Monday, July 30, 2012

Nipype impressions

I was asked to take a look at Nipype (great logo, Arno!). Here are some of my impressions; I haven't tried coding or installing it. If you have, I'd be curious to hear how it's gone and it you think any of this is off the mark.

Nipype aims to connect different fMRI software packages (spm, fsl, etc) so that you can program a reproducible set of steps. Your preprocessing could mix programs (e.g. smooth in one program, realign in another), and it should be easier to switch a step from one program to another (e.g. smooth in fsl instead of spm) with relatively few changes to the program.

I like that Nipype makes it possible to reproduce and share analysis steps; the current procedures are far too messy and error-prone. Nipype looks to require a fair bit of programming skill (python), however, as you're coding at a step above the underlying routines/programs: to do it properly you'd need a decent understanding of both nipype and the programs it's calling (from fsl or whatever).

Nipype strikes me as most useful to a skilled programmer wanting to run several versions of an analysis (e.g. with different motion-correction algorithms) or the same analysis many, many times (lots of subjects). It makes it more straightforward to make an established set of analysis steps (such as preprocessing) available to other people. It's hard to tell without trying it out, but it looks like a nipype program could be set up to be run by someone that doesn't know the underlying routines (e.g. an RA running the same preprocessing steps on a new group of subjects).

I have concerns about missing errors, specifying options, and stability. It's often necessary to check initial output before moving to the next step in the pipeline; these errors would need to be caught somehow (go back and check intermediate files?). Most routines have many options (e.g. FWHM, interpolation algorithm). Does Nipype set the default values? Making every single option visible through Nipype seems daunting, which is one of my concerns about stability: Nipype will need to be updated any time one of the underlying programs is updated. And installation would likely be non-trivial (all the necessary dependencies and paths), unless it's run in NeuroDebian.

A few final thoughts: First, I've had terrible troubles before with left/right image flipping and shifting centerpoints when changing from one software package to another (and that's not even thinking about changing from one atlas to another). Trying to make packages that have different standard spaces play nicely together strikes me as very non-trivial (I don't mean code-wise, I mean keeping track of alignment). Second, would there be a benefit to using Nipype if the pipeline only includes one program (e.g. why Nipype instead of spm8 batching)? It seems in this case it might just be adding extra complication: the need to learn the program options, plus the Nipype code.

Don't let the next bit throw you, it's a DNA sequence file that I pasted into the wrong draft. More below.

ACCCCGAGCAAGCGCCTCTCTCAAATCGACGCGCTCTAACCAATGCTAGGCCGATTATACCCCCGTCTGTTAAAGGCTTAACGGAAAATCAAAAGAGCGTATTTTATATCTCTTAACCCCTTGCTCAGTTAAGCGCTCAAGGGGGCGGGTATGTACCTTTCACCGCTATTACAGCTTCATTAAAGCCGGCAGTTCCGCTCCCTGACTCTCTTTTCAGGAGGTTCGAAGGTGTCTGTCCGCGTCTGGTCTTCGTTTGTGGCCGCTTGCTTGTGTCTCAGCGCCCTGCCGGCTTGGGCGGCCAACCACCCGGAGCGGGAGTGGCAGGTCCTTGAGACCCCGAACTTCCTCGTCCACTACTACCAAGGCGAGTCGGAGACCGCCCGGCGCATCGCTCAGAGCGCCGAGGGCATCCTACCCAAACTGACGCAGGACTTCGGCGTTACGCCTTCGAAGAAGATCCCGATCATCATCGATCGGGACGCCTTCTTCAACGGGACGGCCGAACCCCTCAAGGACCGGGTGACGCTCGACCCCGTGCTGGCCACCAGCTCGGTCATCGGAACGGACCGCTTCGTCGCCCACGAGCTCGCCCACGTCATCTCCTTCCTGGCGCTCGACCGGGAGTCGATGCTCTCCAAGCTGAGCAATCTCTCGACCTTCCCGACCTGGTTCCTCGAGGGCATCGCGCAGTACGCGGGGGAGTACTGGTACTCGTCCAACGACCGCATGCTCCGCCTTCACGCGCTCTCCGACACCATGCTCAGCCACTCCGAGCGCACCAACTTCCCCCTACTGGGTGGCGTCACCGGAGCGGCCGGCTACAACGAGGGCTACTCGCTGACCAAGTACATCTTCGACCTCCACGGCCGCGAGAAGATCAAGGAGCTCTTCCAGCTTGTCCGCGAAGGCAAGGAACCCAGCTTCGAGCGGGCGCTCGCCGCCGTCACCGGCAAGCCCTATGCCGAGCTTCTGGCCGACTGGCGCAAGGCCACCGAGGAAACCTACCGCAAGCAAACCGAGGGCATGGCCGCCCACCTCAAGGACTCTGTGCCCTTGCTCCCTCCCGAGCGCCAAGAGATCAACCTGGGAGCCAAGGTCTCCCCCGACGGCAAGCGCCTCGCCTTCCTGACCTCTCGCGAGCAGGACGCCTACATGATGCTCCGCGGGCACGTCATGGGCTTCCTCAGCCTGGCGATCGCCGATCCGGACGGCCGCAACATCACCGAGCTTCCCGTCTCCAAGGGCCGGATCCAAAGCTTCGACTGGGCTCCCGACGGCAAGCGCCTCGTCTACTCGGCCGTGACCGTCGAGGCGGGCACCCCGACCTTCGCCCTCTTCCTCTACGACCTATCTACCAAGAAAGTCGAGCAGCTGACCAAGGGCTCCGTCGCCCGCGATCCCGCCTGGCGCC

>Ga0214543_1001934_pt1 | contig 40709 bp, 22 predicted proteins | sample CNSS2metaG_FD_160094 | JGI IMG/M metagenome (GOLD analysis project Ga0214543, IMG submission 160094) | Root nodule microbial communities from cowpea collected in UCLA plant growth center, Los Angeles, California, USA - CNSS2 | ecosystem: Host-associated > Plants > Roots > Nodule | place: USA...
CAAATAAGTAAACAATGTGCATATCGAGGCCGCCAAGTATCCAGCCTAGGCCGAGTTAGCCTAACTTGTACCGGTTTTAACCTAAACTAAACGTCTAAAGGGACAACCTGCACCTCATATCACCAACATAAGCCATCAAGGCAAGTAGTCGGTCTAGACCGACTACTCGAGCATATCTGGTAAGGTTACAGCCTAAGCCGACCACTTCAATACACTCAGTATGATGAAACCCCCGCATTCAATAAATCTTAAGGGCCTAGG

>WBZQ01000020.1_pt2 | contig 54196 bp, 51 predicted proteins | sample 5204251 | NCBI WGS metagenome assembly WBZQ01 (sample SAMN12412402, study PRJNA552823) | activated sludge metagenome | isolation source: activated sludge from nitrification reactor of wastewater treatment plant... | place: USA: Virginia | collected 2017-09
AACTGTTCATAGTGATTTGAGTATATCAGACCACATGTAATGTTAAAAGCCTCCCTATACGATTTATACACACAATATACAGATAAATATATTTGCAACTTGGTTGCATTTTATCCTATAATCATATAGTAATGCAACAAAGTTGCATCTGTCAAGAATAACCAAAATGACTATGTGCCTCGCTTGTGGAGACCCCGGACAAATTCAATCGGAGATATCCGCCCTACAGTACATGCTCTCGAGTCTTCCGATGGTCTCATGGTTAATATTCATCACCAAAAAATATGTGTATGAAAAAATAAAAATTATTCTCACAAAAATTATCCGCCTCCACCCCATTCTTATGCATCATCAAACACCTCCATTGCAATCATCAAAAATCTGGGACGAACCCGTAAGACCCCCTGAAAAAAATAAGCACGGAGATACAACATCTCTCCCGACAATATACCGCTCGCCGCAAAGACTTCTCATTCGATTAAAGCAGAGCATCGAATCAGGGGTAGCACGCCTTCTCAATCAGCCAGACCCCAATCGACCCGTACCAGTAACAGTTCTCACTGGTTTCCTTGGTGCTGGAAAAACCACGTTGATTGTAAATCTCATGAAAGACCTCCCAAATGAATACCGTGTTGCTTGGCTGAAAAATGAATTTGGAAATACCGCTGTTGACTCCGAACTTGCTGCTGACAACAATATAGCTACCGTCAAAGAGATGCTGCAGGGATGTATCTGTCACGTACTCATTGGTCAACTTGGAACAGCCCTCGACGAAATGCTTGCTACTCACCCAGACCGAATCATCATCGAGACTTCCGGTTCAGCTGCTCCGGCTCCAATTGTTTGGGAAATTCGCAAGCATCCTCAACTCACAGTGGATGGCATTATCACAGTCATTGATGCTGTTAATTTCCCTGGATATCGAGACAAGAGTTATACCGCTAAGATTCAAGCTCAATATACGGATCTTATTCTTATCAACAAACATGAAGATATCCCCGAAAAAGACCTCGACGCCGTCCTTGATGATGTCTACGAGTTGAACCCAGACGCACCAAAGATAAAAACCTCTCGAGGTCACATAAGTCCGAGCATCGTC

So will I recommend we try Nipype right now? No. But I'll keep an eye on it and am certainly willing to revise my opinion. Gorgolewski K, Burns CD, Madison C, Clark D, Halchenko YO, Waskom ML, & Ghosh SS (2011). Nipype: a flexible, lightweight and extensible neuroimaging data processing framework in python. Frontiers in neuroinformatics, 5 PMID: 21897815

Thursday, July 12, 2012

but replications are possible

Considering the posts on all the reasons that fMRI findings can be dodgy and replications unlikely, I'll share some recent experiences I've had in which proper replications succeeded.

I can't go into any detail (yet), but this image is a few slices showing the results with the first dataset in red and the second in blue. We definitely tweaked the analysis of the first dataset a bit; I did as much of the tweaking as possible with a control classification rather than the real one, but I can't claim that all the choices were made on a priori principle. But I would claim that the choices were made without any data peeking for the second dataset: the blue blobs are the very first set of across-subjects results; just the analysis we used for the first dataset. And I'm extra-pleased by these results because they are properly independent: different scanner, different people, even different stimuli (but the same task and experimental questions, of course).

Within the last week I've actually had another case of replicating results in properly independent datasets; a completely different set of analyses than the blobs above. It's an anatomical ROI-based analysis, so I don't have pretty pictures to show, but the tables are very lovely.

So do not give up hope: replications are possible. But we must be very vigilant in our methods: we are all easy to fool.

Monday, July 9, 2012

many, many options (continued)

Thanks for the comments on the previous post; here's a few thoughts and responses.


Jonas Kaplan mentioned optimizing the methodology on a pilot subject or two, which are then not included in the main analysis. That can be a great solution, especially if the pilot subjects are collected ahead of time and need to be collected regardless.

Something that's worked for me is figuring out the analysis using a positive control classification, then applying it to the real classification. For example, classifying the button presses (did the person push the first-finger or second-finger response button?). Which button was pressed is of course not of interest, but if I can't classify button pressing using motor voxels, I know something is not right, and I can use button-pressing classification accuracy as a sort of yardstick (if button-presses are classified around 80% accuracy and the task I actually care about at 75%, that's probably a strong signal).

Neither strategy (testing out methodology on different subjects or classifications) is perfect (the pilots could be much different than the other subjects, the control classification could have a radically different signal than the classification of interest, etc.), but they're better than nothing, or trying out many different analyses with the real data.